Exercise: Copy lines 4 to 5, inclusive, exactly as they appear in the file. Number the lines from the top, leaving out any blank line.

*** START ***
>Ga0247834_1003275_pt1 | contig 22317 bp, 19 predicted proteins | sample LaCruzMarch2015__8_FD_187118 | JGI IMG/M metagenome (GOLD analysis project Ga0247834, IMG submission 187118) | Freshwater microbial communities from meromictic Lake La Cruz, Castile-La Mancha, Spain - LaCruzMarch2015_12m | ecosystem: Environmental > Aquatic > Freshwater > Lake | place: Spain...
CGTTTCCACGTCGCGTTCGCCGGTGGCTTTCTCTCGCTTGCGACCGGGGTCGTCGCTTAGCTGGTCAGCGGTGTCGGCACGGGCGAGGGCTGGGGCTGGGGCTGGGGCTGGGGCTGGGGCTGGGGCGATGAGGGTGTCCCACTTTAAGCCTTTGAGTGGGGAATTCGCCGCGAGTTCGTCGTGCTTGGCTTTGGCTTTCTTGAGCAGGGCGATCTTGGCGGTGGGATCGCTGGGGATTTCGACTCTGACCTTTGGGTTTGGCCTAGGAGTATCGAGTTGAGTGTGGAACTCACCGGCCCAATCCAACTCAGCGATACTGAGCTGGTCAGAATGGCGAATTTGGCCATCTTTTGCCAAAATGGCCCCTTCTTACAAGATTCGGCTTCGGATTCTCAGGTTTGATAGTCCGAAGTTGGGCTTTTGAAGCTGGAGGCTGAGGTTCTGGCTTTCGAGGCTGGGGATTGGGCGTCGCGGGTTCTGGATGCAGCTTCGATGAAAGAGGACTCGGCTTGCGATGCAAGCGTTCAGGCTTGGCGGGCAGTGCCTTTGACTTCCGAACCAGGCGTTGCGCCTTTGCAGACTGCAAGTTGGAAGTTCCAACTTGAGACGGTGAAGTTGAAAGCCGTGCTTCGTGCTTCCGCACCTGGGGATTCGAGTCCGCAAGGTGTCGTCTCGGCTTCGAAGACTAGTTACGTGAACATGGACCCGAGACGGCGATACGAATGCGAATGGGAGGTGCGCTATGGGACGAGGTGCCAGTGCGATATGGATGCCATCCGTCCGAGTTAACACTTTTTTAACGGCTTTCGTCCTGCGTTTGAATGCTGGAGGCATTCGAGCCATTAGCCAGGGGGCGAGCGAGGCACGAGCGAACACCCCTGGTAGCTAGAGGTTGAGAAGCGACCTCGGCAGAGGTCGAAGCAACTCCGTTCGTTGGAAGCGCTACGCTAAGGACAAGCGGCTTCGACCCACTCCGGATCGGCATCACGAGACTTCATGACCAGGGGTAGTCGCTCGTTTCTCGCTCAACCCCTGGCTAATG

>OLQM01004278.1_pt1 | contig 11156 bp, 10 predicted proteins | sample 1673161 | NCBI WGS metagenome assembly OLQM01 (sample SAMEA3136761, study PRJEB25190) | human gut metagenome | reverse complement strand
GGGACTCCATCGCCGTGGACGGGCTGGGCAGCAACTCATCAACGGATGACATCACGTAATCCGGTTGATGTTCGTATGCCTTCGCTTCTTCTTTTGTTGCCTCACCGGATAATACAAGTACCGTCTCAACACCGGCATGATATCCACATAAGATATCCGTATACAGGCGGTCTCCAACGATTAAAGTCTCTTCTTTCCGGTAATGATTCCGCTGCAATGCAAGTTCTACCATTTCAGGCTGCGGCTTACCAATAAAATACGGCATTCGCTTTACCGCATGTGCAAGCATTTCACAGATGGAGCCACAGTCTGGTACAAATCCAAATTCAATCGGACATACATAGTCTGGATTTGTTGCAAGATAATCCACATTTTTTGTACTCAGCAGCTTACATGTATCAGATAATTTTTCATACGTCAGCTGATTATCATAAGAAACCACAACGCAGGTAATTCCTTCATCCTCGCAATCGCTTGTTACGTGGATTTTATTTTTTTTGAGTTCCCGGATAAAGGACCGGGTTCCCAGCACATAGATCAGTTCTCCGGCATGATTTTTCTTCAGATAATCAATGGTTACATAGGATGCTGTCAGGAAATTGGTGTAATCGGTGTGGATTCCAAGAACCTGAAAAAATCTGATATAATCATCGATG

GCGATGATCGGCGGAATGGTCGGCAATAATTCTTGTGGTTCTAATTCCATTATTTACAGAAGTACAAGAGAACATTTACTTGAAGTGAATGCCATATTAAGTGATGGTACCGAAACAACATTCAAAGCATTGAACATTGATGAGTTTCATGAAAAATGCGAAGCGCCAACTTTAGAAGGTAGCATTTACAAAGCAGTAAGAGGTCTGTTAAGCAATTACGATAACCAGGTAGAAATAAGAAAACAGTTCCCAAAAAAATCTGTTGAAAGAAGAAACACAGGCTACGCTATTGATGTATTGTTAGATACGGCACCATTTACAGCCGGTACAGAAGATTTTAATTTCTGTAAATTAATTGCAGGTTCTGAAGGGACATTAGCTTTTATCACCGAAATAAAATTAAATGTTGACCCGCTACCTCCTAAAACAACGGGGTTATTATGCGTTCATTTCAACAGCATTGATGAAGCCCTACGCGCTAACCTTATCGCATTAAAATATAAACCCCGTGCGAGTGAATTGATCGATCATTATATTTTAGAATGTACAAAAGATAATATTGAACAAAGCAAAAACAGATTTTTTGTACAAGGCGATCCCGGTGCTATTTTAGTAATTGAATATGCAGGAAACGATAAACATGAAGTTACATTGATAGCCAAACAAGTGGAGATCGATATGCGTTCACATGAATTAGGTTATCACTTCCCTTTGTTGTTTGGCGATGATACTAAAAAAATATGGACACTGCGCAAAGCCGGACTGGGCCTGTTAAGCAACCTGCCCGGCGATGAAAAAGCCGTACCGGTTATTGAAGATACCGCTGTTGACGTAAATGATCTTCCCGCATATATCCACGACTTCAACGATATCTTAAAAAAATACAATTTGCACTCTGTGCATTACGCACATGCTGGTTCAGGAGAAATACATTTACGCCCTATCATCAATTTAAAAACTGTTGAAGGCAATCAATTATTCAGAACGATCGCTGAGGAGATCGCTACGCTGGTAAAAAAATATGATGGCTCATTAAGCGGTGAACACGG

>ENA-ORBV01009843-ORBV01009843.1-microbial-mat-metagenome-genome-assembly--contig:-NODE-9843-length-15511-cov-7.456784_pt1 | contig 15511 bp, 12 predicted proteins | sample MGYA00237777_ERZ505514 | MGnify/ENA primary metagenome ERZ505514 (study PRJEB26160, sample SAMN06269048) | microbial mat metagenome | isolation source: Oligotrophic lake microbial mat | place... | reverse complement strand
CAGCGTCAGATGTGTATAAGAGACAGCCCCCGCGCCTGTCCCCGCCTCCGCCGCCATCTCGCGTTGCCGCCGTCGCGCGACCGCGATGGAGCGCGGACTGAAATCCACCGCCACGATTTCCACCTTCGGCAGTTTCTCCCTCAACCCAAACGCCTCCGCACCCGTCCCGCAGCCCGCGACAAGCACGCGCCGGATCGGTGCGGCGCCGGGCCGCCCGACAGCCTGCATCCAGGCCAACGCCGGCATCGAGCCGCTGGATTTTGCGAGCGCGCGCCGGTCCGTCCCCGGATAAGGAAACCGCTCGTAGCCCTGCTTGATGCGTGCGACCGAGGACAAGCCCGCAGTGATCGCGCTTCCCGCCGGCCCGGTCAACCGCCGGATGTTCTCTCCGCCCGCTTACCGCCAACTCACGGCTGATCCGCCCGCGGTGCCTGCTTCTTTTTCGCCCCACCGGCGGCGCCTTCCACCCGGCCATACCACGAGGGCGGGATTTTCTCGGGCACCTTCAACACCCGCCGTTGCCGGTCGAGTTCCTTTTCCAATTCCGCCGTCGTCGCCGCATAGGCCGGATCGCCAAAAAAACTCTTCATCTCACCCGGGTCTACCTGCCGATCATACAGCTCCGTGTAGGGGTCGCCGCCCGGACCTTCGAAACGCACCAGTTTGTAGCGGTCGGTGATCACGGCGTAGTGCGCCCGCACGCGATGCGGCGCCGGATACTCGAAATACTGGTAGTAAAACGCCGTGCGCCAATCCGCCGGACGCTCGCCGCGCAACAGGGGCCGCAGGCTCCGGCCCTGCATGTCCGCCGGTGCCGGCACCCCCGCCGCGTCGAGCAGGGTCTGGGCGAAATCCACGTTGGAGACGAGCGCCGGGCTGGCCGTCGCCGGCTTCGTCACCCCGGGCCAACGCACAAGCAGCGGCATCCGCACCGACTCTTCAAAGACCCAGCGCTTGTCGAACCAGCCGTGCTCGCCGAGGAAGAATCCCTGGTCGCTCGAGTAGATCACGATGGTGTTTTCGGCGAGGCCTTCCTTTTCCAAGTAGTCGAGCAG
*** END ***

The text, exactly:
GGGACTCCATCGCCGTGGACGGGCTGGGCAGCAACTCATCAACGGATGACATCACGTAATCCGGTTGATGTTCGTATGCCTTCGCTTCTTCTTTTGTTGCCTCACCGGATAATACAAGTACCGTCTCAACACCGGCATGATATCCACATAAGATATCCGTATACAGGCGGTCTCCAACGATTAAAGTCTCTTCTTTCCGGTAATGATTCCGCTGCAATGCAAGTTCTACCATTTCAGGCTGCGGCTTACCAATAAAATACGGCATTCGCTTTACCGCATGTGCAAGCATTTCACAGATGGAGCCACAGTCTGGTACAAATCCAAATTCAATCGGACATACATAGTCTGGATTTGTTGCAAGATAATCCACATTTTTTGTACTCAGCAGCTTACATGTATCAGATAATTTTTCATACGTCAGCTGATTATCATAAGAAACCACAACGCAGGTAATTCCTTCATCCTCGCAATCGCTTGTTACGTGGATTTTATTTTTTTTGAGTTCCCGGATAAAGGACCGGGTTCCCAGCACATAGATCAGTTCTCCGGCATGATTTTTCTTCAGATAATCAATGGTTACATAGGATGCTGTCAGGAAATTGGTGTAATCGGTGTGGATTCCAAGAACCTGAAAAAATCTGATATAATCATCGATG

GCGATGATCGGCGGAATGGTCGGCAATAATTCTTGTGGTTCTAATTCCATTATTTACAGAAGTACAAGAGAACATTTACTTGAAGTGAATGCCATATTAAGTGATGGTACCGAAACAACATTCAAAGCATTGAACATTGATGAGTTTCATGAAAAATGCGAAGCGCCAACTTTAGAAGGTAGCATTTACAAAGCAGTAAGAGGTCTGTTAAGCAATTACGATAACCAGGTAGAAATAAGAAAACAGTTCCCAAAAAAATCTGTTGAAAGAAGAAACACAGGCTACGCTATTGATGTATTGTTAGATACGGCACCATTTACAGCCGGTACAGAAGATTTTAATTTCTGTAAATTAATTGCAGGTTCTGAAGGGACATTAGCTTTTATCACCGAAATAAAATTAAATGTTGACCCGCTACCTCCTAAAACAACGGGGTTATTATGCGTTCATTTCAACAGCATTGATGAAGCCCTACGCGCTAACCTTATCGCATTAAAATATAAACCCCGTGCGAGTGAATTGATCGATCATTATATTTTAGAATGTACAAAAGATAATATTGAACAAAGCAAAAACAGATTTTTTGTACAAGGCGATCCCGGTGCTATTTTAGTAATTGAATATGCAGGAAACGATAAACATGAAGTTACATTGATAGCCAAACAAGTGGAGATCGATATGCGTTCACATGAATTAGGTTATCACTTCCCTTTGTTGTTTGGCGATGATACTAAAAAAATATGGACACTGCGCAAAGCCGGACTGGGCCTGTTAAGCAACCTGCCCGGCGATGAAAAAGCCGTACCGGTTATTGAAGATACCGCTGTTGACGTAAATGATCTTCCCGCATATATCCACGACTTCAACGATATCTTAAAAAAATACAATTTGCACTCTGTGCATTACGCACATGCTGGTTCAGGAGAAATACATTTACGCCCTATCATCAATTTAAAAACTGTTGAAGGCAATCAATTATTCAGAACGATCGCTGAGGAGATCGCTACGCTGGTAAAAAAATATGATGGCTCATTAAGCGGTGAACACGG